Hurricane Lane Weakens, Yet Still Pummels Hawaiian Islands With Heavy Rains

Hurricane Lane was downgraded to a Category 3 storm late Thursday, yet still was packing a wallop with rain and winds on Hawaii.

The National Weather Service said Lane, packing winds of up to 200 kph (124 mph), was not projected to make a direct hit on the islands yet is expected to pass near or over parts of the main Hawaiian Islands Friday.

The hurricane’s path is putting the Big Island of Hawaii and Maui “in the thick” of the storm, National Weather Service meteorologist Melissa Dye said Thursday.

United Airlines announced it was canceling flights to Maui on Friday, when the storm is expected to come closest to the Big Island and Maui. Hawaiian airlines announced it was canceling flights on Friday by one of its commuter partners.

​Nonstop rain

Meteorologists warned even a weakened storm with a glancing blow could cause significant damage.

“Rain has been nonstop for the last half hour or so, and winds are just starting to pick up,’’ Pablo Akira Beimler, who lives on the coast in Honokaa on the Big Island, told the Associated Press on Thursday. “Our usually quiet stream is raging right now.”

The Big Island was hit with more than 50 centimeters (19 inches) of rain in 24 hours, and forecasters warned some areas could see up to 80 centimeters (32 inches) before the storm turns westward over the weekend. The rains caused landslides on the mostly rural island.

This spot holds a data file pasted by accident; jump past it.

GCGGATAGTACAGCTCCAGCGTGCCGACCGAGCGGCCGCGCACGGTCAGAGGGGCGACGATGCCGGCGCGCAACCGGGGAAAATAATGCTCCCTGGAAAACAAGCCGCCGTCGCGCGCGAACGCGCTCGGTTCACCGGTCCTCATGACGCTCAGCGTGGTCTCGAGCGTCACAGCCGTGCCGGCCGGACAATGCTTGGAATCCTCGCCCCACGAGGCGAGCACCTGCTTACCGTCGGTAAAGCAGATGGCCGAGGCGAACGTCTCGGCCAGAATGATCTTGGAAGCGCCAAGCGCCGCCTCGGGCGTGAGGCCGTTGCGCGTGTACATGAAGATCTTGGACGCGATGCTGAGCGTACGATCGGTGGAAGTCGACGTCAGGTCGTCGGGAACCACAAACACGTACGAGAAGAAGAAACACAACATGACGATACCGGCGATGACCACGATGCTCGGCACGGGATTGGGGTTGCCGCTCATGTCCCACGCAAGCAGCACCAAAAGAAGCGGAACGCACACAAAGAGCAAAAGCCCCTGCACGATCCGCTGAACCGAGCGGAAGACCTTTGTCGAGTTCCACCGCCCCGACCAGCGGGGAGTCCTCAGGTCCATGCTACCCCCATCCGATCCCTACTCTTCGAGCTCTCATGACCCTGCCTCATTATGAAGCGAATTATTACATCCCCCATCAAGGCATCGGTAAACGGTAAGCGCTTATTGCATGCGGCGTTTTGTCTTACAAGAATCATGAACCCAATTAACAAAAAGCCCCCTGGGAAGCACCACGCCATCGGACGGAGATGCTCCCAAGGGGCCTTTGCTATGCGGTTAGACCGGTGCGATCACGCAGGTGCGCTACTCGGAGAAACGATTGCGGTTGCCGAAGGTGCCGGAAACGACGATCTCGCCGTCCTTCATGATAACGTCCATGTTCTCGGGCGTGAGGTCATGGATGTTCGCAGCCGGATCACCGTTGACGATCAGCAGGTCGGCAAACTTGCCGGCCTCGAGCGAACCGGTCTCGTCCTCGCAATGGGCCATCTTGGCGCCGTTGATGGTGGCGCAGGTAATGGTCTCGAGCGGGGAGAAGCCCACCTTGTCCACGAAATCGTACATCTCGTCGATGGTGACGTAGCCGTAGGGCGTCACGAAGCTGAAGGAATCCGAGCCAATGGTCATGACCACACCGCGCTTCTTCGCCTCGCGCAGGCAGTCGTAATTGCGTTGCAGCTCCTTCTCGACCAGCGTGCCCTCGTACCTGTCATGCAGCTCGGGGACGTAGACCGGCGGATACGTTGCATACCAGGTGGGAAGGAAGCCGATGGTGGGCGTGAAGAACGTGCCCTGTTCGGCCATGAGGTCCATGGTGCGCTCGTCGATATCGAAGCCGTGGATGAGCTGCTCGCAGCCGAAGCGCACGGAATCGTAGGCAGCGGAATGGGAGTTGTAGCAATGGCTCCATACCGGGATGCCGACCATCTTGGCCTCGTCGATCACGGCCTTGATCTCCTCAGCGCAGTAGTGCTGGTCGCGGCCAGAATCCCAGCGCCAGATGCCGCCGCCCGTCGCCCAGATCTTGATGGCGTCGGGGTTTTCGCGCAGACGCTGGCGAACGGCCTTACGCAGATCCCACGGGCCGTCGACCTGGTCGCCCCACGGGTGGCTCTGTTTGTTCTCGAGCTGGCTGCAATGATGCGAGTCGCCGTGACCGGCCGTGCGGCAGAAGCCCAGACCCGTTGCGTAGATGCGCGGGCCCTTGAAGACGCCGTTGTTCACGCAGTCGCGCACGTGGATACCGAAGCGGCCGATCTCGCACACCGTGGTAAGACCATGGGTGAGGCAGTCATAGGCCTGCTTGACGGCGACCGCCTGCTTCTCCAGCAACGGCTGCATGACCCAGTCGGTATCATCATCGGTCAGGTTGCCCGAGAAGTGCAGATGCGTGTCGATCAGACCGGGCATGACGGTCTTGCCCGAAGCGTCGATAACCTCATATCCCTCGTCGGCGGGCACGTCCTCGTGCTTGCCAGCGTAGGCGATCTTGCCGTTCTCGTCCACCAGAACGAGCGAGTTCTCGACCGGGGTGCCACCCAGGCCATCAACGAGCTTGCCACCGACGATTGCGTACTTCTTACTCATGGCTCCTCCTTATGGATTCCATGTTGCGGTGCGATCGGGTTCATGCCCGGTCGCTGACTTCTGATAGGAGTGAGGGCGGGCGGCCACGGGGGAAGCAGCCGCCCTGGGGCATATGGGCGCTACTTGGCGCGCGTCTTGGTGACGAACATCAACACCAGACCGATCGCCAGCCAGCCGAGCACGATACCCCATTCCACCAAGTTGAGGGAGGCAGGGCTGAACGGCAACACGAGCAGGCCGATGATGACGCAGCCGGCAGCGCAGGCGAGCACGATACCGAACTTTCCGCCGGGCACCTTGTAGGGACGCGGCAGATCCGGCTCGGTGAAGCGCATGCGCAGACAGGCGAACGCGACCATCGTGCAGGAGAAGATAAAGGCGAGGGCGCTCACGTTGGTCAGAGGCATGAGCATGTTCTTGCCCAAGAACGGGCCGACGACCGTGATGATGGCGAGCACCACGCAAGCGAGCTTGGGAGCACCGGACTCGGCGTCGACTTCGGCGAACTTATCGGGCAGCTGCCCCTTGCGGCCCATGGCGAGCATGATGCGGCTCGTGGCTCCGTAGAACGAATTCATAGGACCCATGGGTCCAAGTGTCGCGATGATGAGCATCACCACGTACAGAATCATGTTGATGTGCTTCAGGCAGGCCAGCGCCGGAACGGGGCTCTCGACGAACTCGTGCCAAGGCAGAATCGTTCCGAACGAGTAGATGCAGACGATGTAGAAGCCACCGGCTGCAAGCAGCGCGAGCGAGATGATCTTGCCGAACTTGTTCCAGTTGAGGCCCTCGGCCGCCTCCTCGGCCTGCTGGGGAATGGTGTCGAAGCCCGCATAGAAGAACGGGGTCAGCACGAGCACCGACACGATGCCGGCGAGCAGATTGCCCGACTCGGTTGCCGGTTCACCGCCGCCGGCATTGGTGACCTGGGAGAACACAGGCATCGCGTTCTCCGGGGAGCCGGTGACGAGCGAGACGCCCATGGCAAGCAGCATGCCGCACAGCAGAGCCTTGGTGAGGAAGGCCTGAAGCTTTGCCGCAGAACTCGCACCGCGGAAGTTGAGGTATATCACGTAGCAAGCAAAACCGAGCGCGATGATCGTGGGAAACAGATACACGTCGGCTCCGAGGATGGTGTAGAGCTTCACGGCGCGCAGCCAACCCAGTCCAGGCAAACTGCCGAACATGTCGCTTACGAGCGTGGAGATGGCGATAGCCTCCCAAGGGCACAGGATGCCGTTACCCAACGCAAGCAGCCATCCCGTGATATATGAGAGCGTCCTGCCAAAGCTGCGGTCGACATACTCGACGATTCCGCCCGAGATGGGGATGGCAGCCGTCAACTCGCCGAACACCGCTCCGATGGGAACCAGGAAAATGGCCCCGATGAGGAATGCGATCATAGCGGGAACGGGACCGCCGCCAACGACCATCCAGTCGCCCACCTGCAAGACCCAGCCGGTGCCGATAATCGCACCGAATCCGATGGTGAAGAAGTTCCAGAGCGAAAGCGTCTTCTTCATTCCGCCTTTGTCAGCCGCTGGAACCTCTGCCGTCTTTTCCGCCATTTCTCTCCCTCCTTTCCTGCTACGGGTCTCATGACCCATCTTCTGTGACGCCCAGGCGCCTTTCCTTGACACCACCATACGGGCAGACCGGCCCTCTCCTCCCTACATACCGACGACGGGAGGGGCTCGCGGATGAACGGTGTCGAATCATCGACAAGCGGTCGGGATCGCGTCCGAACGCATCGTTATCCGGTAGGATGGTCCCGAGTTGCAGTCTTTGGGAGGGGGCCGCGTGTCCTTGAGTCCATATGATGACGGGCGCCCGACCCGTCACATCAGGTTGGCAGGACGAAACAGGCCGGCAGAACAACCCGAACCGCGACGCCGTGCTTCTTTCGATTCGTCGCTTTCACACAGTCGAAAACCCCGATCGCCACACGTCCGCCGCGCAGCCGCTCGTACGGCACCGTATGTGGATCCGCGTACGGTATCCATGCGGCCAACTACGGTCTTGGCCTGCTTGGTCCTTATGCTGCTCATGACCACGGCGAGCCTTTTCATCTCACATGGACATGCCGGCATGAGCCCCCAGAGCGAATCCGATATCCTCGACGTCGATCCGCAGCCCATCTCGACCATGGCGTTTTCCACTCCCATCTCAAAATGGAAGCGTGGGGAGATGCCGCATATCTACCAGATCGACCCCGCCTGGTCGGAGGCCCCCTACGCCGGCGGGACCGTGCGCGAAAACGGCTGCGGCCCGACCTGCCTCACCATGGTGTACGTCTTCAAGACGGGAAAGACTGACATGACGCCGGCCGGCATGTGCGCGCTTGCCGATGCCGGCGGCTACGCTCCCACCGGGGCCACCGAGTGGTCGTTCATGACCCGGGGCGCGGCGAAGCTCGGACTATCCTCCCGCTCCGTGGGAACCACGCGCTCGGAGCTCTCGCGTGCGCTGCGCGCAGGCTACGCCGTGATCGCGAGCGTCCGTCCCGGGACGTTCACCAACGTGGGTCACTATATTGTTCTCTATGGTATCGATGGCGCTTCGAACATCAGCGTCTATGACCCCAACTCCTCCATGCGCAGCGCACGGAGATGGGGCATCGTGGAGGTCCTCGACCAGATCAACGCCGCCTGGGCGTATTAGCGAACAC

Brock Long, chief of the Federal Emergency Management Agency (FEMA), said, “We are extremely concerned about the potentials for inland flooding, landslides occurring and damage to the transportation, communications infrastructure.”

“You do not need a direct strike to have major impacts from a hurricane this strong,’’ Steve Goldstein, a meteorologist at the National Oceanic and Atmospheric Administration in Washington, said Thursday.

​Emergencies declared

From Oahu to the Big Island, schools, businesses and government offices closed and residents stocked up on goods and boarded up their homes.

President Donald Trump declared a state of emergency Thursday and “ordered federal assistance to supplement state and local response efforts,” a White House statement said.

Governor David Ige has signed an emergency proclamation to “provide relief for disaster damages, losses and suffering” caused by the hurricane. The proclamation declares the counties of “Hawaii, Maui, Kalawao, Kauai and the City and County of Honolulu disaster areas for the purpose of implementing emergency management functions,” his office said.

​Navy moves fleet

The hurricane forced the U.S. Navy to begin moving its ships and submarines away from the islands, Navy Rear Adm. Brian Fort said. He said Wednesday that all ships not currently undergoing maintenance are being moved out of Pearl Harbor and will be positioned to help respond after the storm, if needed.

The central Pacific gets fewer hurricanes than other regions, with about only four or five named storms a year. Hawaii rarely gets hit.

But longtime Hawaii residents were reminded of the destruction caused by Hurricane Iniki in 1992 that made landfall on Kauai Island as a Category 4 storm. It killed six people and caused $1.8 billion in damage.

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